removal proceedings). Even assuming for the sake of argument that Petitioner’s arrest violated his
Fourth Amendment rights (and, to be clear, the record does not support such an assertion), he is
clearly wrong to suppose that such would itself entitle him to be released from custody or prevent
his removal from the United States. See INS v. Lopez-Mendoza, 468 U.S. 1032, 1039-40 (1984)
(“The mere fact of an illegal arrest has no bearing on a subsequent deportation proceeding.”); Cheng
Ke Chen v. Holder, 783 F. Supp. 2d 1183, 1188-89 (N.D. Ala. 2011); Solis-de Patino v. Pitts, 823
F. Supp. 2d 457, 464 (W.D. Tex. 2011).
Petitioner’s habeas claim challenging the legality of his confinement between the time he was
arrested in November 2011 and a removal order was entered in January 2012 is also not subject to
judicial review. Pending the issuance of an order of removal, Petitioner’s custody by ICE officials
was governed by either: (1) 8 U.S.C. § 1226(a), which generally authorizes discretionary detention
in such circumstances, see Arizona v. United States, 567 U.S. ___, 132 S. Ct. 2492, 2505-06 (2012);
Akinruntan v. Holder, 2013 WL 5999982, at *6 (N.D. Ala. Sep. 30, 2013); or (2) 8 U.S.C. § 1226(c),
which mandates detention of certain “criminal aliens.” See Demore v. Kim, 538 U.S. 510, 513 &
n. 1 (2003). Petitioner argues that he was held illegally under § 1226(c) because he had not
committed a criminal offense covered by that statute. However, following the issuance of a removal
order, Petitioner’s custody became governed by 8 U.S.C. § 1231, not § 1226. See De La Teja v.
United States, 321 F.3d 1357, 1363 (11th Cir. 2003). As a result, any claims challenging his preremoval-order confinement under § 1226 became moot and are due to be dismissed. Id.
Zadvydas and Associated Due Process Claims
Finally, Petitioner claims that his continuing detention following issuance of the removal
order violates INA § 241, 8 U.S.C. § 1231, in light of Zadvydas v. Davis, 533 U.S. 678 (2001), and
the Due Process Clause of the Fifth Amendment. Section 1231 of Title 8 provides for a 90-day
removal period calculated from the time the removal order becomes final, 8 U.S.C. § 1231(a)(1),
during which time detention of the removable alien is mandatory. 8 U.S.C. § 1231(a)(2). A
removable alien who is not removed during the 90-day removal period may be granted supervised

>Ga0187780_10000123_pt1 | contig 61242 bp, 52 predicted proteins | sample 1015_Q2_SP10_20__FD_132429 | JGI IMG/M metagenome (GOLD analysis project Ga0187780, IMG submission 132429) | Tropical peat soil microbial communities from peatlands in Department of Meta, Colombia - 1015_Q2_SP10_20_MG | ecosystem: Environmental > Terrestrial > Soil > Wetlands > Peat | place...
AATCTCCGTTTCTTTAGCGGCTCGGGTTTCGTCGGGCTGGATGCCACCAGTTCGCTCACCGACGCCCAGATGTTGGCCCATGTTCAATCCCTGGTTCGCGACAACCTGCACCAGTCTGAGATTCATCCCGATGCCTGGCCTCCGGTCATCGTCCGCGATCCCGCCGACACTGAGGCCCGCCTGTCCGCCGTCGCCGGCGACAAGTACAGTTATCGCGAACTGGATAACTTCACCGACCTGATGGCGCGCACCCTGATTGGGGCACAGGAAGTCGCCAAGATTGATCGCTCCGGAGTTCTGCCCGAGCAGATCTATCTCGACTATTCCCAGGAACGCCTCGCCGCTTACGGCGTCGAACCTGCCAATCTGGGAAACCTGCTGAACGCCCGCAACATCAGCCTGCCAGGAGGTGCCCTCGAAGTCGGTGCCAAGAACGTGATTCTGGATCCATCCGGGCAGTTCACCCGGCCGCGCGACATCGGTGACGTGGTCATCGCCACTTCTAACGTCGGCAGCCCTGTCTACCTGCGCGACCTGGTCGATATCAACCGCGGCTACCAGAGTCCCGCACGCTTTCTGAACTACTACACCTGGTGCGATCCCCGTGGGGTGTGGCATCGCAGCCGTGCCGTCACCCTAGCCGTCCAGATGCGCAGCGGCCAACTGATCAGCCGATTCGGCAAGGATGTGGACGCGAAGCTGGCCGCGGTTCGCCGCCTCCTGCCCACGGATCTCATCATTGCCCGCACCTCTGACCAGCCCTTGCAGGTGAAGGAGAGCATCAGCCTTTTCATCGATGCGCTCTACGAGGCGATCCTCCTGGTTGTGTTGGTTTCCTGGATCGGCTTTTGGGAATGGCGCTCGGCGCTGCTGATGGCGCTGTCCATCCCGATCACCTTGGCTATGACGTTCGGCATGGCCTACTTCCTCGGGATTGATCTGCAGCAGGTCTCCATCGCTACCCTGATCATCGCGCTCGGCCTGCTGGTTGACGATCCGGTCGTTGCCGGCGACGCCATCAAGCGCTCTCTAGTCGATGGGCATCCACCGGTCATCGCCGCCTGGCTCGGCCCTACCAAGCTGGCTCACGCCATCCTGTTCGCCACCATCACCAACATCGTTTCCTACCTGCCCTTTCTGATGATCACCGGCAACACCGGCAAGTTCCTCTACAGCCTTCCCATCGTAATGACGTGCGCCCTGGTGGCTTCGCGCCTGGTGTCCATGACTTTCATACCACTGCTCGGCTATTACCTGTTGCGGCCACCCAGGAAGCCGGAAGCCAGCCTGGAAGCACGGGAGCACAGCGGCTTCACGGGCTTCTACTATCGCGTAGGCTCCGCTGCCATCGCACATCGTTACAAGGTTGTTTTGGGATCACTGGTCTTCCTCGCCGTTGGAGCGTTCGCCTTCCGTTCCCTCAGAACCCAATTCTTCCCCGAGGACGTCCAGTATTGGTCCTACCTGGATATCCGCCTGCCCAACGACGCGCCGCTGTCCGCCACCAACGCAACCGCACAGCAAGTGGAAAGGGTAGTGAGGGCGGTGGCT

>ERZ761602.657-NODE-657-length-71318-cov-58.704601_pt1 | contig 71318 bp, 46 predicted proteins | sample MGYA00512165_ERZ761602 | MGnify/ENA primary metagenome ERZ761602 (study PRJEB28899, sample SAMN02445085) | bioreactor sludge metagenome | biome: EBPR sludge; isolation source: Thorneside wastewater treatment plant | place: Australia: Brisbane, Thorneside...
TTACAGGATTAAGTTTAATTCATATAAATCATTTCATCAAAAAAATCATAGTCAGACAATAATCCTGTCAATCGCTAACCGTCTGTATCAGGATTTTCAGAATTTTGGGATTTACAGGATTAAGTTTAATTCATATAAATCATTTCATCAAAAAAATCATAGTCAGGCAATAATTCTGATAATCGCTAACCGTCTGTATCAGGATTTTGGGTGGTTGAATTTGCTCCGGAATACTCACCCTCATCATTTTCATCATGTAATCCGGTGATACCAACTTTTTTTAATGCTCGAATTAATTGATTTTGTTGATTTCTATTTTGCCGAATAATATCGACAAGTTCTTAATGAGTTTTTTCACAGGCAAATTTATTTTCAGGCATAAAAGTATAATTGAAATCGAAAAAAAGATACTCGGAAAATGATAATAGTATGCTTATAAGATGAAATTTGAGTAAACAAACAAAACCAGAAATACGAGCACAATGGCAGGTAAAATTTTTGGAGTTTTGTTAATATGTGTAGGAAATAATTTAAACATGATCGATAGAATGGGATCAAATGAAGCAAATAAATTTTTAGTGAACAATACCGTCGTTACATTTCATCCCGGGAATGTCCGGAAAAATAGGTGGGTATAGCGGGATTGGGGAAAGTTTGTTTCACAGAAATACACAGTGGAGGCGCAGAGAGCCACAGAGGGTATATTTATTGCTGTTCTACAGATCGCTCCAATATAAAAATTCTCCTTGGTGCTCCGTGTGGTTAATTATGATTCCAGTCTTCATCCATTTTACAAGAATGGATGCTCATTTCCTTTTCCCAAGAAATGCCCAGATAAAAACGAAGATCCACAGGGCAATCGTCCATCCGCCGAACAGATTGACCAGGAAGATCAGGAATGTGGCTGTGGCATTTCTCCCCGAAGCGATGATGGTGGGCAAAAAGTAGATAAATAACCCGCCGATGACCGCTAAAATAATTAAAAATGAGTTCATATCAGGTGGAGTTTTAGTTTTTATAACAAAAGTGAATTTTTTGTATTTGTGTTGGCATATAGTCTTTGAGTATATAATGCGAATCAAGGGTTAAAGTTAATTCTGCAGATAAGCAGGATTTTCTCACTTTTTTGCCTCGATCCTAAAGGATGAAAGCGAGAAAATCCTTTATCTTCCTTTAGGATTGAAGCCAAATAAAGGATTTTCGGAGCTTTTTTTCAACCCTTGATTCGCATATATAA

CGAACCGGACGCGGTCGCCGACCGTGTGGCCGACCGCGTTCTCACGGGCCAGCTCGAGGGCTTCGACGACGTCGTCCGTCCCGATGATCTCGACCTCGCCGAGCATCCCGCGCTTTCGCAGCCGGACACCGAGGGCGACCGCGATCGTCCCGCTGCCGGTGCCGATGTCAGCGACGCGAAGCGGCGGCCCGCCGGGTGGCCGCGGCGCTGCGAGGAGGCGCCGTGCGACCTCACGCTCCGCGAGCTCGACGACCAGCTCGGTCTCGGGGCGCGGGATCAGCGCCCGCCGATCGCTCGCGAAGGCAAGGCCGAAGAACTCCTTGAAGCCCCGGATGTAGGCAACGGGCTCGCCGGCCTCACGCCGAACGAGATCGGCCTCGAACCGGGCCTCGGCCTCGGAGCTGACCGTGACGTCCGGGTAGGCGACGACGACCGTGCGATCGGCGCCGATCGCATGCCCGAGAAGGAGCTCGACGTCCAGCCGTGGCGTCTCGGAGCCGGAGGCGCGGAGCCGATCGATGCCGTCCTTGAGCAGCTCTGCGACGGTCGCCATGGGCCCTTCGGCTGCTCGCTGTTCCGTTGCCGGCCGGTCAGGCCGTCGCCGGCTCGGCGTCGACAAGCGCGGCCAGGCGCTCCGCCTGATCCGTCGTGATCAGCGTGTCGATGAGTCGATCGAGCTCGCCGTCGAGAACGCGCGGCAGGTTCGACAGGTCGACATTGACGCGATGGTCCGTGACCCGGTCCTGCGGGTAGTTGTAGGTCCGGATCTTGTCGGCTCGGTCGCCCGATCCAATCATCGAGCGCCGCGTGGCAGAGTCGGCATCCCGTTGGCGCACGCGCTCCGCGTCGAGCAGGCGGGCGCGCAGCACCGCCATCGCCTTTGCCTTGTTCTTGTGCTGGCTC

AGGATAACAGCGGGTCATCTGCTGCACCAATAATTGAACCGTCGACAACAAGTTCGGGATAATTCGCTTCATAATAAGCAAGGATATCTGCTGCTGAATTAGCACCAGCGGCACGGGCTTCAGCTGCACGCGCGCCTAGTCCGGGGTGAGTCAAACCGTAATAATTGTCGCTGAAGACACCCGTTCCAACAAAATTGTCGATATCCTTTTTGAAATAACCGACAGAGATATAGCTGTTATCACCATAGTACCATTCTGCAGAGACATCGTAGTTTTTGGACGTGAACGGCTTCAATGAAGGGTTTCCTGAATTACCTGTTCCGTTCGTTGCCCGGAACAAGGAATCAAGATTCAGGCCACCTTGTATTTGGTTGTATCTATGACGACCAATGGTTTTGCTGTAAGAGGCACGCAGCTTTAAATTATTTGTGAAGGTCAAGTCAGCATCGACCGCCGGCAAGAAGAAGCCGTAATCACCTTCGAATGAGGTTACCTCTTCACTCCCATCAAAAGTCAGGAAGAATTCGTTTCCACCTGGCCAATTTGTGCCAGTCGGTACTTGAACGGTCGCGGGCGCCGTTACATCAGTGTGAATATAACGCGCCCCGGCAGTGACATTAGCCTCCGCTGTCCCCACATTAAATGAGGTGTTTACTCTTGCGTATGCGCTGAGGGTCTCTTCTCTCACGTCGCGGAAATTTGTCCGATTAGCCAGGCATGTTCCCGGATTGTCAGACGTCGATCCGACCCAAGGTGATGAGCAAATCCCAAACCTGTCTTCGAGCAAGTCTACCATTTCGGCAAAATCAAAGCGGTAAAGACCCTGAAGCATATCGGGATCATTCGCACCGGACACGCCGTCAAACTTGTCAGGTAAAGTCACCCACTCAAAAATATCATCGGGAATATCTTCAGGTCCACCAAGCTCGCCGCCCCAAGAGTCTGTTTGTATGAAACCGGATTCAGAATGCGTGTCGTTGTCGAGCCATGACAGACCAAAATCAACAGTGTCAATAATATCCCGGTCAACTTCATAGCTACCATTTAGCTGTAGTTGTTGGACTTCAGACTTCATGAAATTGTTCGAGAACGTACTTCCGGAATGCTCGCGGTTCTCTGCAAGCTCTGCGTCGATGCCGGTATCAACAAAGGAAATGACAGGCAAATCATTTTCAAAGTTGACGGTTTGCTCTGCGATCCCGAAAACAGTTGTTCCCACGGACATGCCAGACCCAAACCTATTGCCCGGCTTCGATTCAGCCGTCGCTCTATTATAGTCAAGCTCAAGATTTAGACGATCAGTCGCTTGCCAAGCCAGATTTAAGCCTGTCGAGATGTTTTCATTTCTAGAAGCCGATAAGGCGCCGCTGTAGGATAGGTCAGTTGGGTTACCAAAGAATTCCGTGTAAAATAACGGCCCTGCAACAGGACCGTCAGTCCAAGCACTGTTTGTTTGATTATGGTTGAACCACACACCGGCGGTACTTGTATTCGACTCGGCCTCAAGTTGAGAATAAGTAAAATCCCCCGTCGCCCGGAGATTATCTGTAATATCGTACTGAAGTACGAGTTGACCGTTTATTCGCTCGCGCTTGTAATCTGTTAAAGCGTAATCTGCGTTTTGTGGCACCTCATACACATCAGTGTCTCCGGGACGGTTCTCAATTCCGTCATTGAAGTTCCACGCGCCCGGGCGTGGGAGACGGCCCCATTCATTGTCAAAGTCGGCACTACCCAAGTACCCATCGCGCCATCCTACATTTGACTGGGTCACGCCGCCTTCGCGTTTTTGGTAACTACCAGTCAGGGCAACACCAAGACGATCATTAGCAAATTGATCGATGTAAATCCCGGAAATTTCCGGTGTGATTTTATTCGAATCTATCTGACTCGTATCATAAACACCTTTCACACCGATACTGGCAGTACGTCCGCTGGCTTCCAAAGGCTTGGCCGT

release. 8 U.S.C. § 1231(a)(3). Further, the statute provides that a removable alien may be detained
beyond the 90-day removal period, as follows:
An alien ordered removed who is inadmissible under [8 U.S.C. § 1182], removable
under [8 U.S.C. §§ 1227(a)(1)(C), 1227(a)(2), or 1227(a)(4) ] or who has been
determined by the Attorney General to be a risk to the community or unlikely to
comply with the order of removal, may be detained beyond the removal period and,
if released, shall be subject to the terms of supervision in [8 U.S.C. § 1231(a)(3) ].
8 U.S.C. § 1231(a)(6). In addition, the statute also allows that the “removal period shall be extended
... and the alien may remain in detention during such extended period if the alien fails or refuses to
make timely application in good faith for travel or other documents necessary to the alien's departure
or conspires or acts to prevent the alien’s removal subject to an order of removal.” 8 U.S.C. §
In Zadvydas, the Supreme Court construed § 1231(a)(6) so as not to authorize indefinite
detention. Rather, the Court concluded that the statute “contain[ed] an implicit ‘reasonable time’
limitation” subject to federal court review via a § 2241 habeas petition. 533 U.S. at 682. When a
removable alien is detained beyond this reasonable time and “removal is not reasonably foreseeable,
the court should hold continued detention unreasonable.” Id. at 699. The Court adopted a six month
period of presumptive reasonableness. Id. at 701. After the lapse of this six month period, the
burden falls to the alien petitioner to show that his removal is not likely to occur in the “reasonably